Wines from local vineyards are adding panache to wine departments, retailers report.
In recent years many small, regional vineyards have come into their own, cultivating hybrid grapes and turning them into wines that rival the best that California, New York, Italy or France has to offer -- with price tags and margins to match.
Small, local wineries are sprouting up across the country, said Doyle W. Hinman, sales director, domestic/export, Henry Estate Vineyards, a regional vineyard based in Umpqua, Ore., that produces about 15,000 cases a year. Hinman is also a former vineyard owner.
"I recommend to restaurateurs that they break out a section that says 'Oregon' on it from the wine list. I am convinced that you will sell more wine if you do that because a lot of people are looking for wines from Oregon. The same holds true for supermarkets," he said.
Hinman said the bulk of the winery's sales are concentrated in the Pacific Northwest. In that region he finds that Fred Meyer Inc., Safeway, Albertson's and an independent called Zupan's do a great job in promoting local wines. By far the best jobs are done by Zupan's and Fred Meyer, both of which encourage wine tastings in their stores, he said.
"Fred Meyer singles out the Pacific Northwest as a section," Hinman said. "There are about 116 wineries in Oregon and scores more in Washington. A lot of those people are distributing in a local area and want space. Fred Meyer is pretty good at doing that."
Officials at Fred Meyer could not be reached for comment.
Larry Mauritz, wine steward at the Portland, Ore., branch of the six-unit upscale Zupan's, Vancouver, Wash., said he allots 65 linear feet of his department's total 300 feet to local Pacific Northwest wines from Oregon, Washington and Idaho. At Zupan's, wines from the Pacific Northwest are second in sales only to California.
"Our local wine section does extremely well," he said. At Zupan's local wines are merchandised in a Pacific Northwest section, which is subdivided by varietal, and further subdivided alphabetically by producer.
"That is a pretty logical and more successful way for people to find the wines," Mauritz said.
Mauritz noted that while the Pacific Northwest wines have remained price competitive to California wines, in recent years the quality has improved and the wines are getting pricier as a result.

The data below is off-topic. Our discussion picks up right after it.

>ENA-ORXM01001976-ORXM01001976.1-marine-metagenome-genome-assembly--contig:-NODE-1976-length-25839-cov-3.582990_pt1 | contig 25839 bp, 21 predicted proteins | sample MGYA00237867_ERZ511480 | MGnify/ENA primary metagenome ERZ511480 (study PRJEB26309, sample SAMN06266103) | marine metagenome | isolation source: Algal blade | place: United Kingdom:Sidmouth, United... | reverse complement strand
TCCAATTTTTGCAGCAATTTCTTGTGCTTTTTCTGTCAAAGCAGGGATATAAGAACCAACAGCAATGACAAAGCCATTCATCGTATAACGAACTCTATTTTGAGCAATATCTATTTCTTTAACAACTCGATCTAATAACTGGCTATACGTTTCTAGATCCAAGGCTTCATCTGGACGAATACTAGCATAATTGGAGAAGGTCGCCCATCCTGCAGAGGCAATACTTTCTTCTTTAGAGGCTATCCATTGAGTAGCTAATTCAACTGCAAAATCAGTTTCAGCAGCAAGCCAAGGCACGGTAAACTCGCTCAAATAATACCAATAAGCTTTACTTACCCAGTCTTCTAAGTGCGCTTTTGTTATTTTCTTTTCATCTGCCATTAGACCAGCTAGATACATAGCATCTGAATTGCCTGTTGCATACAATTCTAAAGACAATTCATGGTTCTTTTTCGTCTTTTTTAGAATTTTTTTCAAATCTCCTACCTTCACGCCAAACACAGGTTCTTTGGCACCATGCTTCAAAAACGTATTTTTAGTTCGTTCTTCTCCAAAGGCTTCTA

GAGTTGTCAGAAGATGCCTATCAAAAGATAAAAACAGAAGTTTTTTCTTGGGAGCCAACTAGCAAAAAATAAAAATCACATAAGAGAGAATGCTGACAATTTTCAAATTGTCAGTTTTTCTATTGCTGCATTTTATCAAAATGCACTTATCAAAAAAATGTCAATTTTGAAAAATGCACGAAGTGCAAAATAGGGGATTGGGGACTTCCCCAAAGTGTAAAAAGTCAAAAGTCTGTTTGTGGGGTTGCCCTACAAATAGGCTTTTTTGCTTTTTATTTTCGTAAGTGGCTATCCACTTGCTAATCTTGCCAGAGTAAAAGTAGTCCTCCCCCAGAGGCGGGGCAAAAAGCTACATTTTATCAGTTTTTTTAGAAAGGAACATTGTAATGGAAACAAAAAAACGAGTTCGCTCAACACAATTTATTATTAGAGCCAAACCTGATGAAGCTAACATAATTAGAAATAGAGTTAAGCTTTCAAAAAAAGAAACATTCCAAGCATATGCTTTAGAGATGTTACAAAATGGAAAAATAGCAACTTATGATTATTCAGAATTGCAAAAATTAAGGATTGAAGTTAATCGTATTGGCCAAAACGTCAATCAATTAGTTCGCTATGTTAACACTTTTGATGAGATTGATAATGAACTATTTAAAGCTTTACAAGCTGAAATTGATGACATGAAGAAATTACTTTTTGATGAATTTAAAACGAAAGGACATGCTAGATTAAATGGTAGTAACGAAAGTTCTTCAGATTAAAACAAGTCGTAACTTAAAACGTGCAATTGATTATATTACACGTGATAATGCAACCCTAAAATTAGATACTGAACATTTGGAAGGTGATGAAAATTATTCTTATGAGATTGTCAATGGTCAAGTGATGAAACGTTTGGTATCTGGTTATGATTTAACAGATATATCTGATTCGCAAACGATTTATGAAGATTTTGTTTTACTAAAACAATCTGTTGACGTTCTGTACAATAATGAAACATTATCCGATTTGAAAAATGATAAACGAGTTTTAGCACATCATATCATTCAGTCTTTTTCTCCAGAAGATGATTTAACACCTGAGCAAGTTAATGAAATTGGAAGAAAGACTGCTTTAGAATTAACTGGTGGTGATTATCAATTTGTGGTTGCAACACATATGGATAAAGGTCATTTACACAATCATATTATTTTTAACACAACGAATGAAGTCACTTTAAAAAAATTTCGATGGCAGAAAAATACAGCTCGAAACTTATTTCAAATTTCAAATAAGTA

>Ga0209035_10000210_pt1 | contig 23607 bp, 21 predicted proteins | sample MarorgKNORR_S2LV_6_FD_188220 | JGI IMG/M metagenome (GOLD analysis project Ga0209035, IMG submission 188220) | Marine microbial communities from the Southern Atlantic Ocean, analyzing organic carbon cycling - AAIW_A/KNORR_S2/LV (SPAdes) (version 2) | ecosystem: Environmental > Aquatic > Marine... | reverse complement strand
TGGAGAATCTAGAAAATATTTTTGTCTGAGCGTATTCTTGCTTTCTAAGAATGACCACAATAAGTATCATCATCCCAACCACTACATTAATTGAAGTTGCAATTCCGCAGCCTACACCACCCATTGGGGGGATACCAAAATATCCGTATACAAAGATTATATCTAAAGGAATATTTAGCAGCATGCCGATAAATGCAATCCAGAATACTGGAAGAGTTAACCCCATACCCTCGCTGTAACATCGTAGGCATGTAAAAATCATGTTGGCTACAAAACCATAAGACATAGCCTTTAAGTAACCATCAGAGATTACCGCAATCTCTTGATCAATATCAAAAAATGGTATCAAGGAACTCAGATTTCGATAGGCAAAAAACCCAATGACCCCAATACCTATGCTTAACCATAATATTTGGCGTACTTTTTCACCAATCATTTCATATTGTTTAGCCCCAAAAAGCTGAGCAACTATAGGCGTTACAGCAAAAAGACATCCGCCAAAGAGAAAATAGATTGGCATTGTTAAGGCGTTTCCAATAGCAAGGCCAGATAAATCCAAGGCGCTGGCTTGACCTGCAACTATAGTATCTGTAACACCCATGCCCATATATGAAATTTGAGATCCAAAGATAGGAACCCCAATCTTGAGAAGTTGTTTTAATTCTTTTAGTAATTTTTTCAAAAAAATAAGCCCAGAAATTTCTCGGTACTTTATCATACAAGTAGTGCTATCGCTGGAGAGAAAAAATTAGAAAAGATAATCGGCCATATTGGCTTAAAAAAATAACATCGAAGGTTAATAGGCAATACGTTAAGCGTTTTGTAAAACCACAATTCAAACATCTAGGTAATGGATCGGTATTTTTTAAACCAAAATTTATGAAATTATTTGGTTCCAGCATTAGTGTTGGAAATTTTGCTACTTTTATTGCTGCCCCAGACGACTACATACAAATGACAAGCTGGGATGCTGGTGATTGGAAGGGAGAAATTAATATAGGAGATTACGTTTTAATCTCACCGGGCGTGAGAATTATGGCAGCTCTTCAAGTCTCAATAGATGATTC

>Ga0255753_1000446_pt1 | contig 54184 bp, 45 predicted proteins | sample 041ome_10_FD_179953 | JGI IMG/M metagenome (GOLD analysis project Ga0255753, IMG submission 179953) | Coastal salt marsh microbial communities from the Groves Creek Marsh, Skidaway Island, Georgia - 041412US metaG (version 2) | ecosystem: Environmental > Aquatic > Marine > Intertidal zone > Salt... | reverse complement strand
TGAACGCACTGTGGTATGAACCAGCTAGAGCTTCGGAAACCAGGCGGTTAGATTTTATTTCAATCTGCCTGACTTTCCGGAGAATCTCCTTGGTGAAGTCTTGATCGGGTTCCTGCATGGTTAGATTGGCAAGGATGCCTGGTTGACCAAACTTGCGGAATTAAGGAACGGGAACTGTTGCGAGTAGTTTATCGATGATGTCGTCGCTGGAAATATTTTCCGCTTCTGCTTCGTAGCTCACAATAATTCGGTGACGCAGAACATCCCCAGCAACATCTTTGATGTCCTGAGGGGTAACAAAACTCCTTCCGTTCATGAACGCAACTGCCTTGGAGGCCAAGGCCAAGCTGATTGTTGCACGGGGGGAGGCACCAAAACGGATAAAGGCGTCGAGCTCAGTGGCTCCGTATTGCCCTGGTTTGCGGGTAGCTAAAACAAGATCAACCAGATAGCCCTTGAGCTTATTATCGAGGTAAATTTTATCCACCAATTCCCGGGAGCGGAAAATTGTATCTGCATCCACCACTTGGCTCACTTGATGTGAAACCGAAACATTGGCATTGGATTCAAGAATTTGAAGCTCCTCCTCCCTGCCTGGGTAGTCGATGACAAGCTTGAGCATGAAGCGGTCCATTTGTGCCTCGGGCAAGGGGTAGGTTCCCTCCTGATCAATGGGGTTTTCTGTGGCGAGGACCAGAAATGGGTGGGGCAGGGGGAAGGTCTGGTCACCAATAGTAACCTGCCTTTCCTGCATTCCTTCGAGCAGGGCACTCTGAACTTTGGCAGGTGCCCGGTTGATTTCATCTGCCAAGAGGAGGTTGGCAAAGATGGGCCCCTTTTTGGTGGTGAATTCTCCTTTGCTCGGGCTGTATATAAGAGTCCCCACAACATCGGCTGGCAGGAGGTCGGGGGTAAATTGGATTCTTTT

To encourage trial of different wines, Zupan's conducts an in-store wine tasting every Friday from 4 p.m. to 7 p.m.
Scott Silverman, vice president of specialty food for Rice Food Markets, Houston, said he promotes his Texas wines once a year during a storewide Texas promotion.
The Lone Star state's fledgling wine industry is on an upswing, and Rice stocks several different varieties.
"The quality has definitely improved in recent years," Silverman said, adding that a few of his customers look for Texas wines.
"There is a group of people who will buy a product if you put 'Texas' on the label. There is a certain pride in the state of Texas, which I don't think you see in any other state," he said.
Bucking the trend of creating a special local wine section, Silverman said he merchandises his Texas wines alongside their comparable varietals from California, Washington and Oregon.
"They need to compete side-by-side by price point and variety," he said.
Local wines sell well in other regions, too.
"Our No. 1 item is Tabor Hill Demisec," said Brian Cain, beer/wine/liquor buyer, for D&W Food Centers, Grand Rapids, Mich.
"It is a really fresh and fruity wine, which appeals to the Michigan wine customer. These customers are generally not converted California or French wine customers; they are mostly new [buyers]. They typically like wines that are a little bit on the sweeter side," he said.
Cain said most Michigan wines are successful because they are proprietary in nature, using blends of grapes with names that do not roll off of the tongue. This leads wineries to develop fanciful sounding names, like Fishtown White, as a result.
"One of our best-selling wines is from St. Julian Wine Co., called Simply Red. It is a real nice, fresh, juicy red," he said.
Cain explained that wines are produced along the shores of Lake Michigan from St. Joseph/Benton Harbor to South Haven and also in the Traverse City area, all of which are popular tourist destinations.
"A lot of tourists and they definitely want to buy the local wines," he said.
D&W merchandises its Michigan wines in a 3- to 6-foot set, depending on the store. Cain said most of the Michigan wines that D&W stocks sell in the $6 to $10 a bottle range. Because of the higher price tags, D&W does not stock many local Chardonnays, Cabernets or Merlots.
Ohio also has a large local wine industry. In recent years, production has switched from primarily sweet Concord grape wines to the "high end" Merlots, Cabernets and Chardonnays. Seaway Food Town, Maumee, Ohio, features wines from Firelands Winery in Sandusky, as well as the Lonz Winery and Monomi Winery, said Tom Roesner, buyer beer/wine/liquor at Seaway.
He said the local wines have received great reviews from industry publications and the local media.
Roesner said his stores have Ohio sections that vary in size, depending on his store's proximity to the winery. Stores in Toledo might devote 8 feet to local wines, while those in the Sandusky/Portland region may have departments as large as 16 feet.
"There is no question that having a wide selection of Ohio wines will help attract people to the department. Then they might buy wines from other regions, as well," Roesner said.
Larry Goetsch, director, direct-store-delivery, buyer, beer, wine, liquor at Ingles Markets, Black Mountain, N.C., said the local Biltmore Estates wine is sold in his Carolina stores.